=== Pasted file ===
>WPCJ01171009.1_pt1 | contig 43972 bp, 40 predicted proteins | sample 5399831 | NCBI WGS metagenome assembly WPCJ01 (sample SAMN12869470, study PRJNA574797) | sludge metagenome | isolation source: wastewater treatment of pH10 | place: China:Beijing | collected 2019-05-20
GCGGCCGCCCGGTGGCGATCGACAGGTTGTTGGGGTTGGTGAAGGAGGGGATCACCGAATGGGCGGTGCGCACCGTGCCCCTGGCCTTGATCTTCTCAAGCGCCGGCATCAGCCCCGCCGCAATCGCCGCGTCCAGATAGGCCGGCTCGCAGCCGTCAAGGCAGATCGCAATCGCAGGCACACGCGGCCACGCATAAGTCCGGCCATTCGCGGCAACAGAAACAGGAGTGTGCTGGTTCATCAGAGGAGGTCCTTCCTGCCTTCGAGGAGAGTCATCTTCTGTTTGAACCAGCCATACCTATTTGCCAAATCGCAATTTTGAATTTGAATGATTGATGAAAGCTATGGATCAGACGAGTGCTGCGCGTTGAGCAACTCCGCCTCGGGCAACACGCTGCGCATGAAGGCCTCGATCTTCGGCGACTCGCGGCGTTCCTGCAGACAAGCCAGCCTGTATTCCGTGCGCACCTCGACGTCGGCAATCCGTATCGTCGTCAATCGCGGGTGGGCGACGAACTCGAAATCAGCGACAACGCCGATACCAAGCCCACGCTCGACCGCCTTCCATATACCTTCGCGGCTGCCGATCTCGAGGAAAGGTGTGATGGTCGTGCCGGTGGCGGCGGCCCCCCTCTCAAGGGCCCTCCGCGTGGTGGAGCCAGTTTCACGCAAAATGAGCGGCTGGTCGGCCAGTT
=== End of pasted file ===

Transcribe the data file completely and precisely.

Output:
>WPCJ01171009.1_pt1 | contig 43972 bp, 40 predicted proteins | sample 5399831 | NCBI WGS metagenome assembly WPCJ01 (sample SAMN12869470, study PRJNA574797) | sludge metagenome | isolation source: wastewater treatment of pH10 | place: China:Beijing | collected 2019-05-20
GCGGCCGCCCGGTGGCGATCGACAGGTTGTTGGGGTTGGTGAAGGAGGGGATCACCGAATGGGCGGTGCGCACCGTGCCCCTGGCCTTGATCTTCTCAAGCGCCGGCATCAGCCCCGCCGCAATCGCCGCGTCCAGATAGGCCGGCTCGCAGCCGTCAAGGCAGATCGCAATCGCAGGCACACGCGGCCACGCATAAGTCCGGCCATTCGCGGCAACAGAAACAGGAGTGTGCTGGTTCATCAGAGGAGGTCCTTCCTGCCTTCGAGGAGAGTCATCTTCTGTTTGAACCAGCCATACCTATTTGCCAAATCGCAATTTTGAATTTGAATGATTGATGAAAGCTATGGATCAGACGAGTGCTGCGCGTTGAGCAACTCCGCCTCGGGCAACACGCTGCGCATGAAGGCCTCGATCTTCGGCGACTCGCGGCGTTCCTGCAGACAAGCCAGCCTGTATTCCGTGCGCACCTCGACGTCGGCAATCCGTATCGTCGTCAATCGCGGGTGGGCGACGAACTCGAAATCAGCGACAACGCCGATACCAAGCCCACGCTCGACCGCCTTCCATATACCTTCGCGGCTGCCGATCTCGAGGAAAGGTGTGATGGTCGTGCCGGTGGCGGCGGCCCCCCTCTCAAGGGCCCTCCGCGTGGTGGAGCCAGTTTCACGCAAAATGAGCGGCTGGTCGGCCAGTT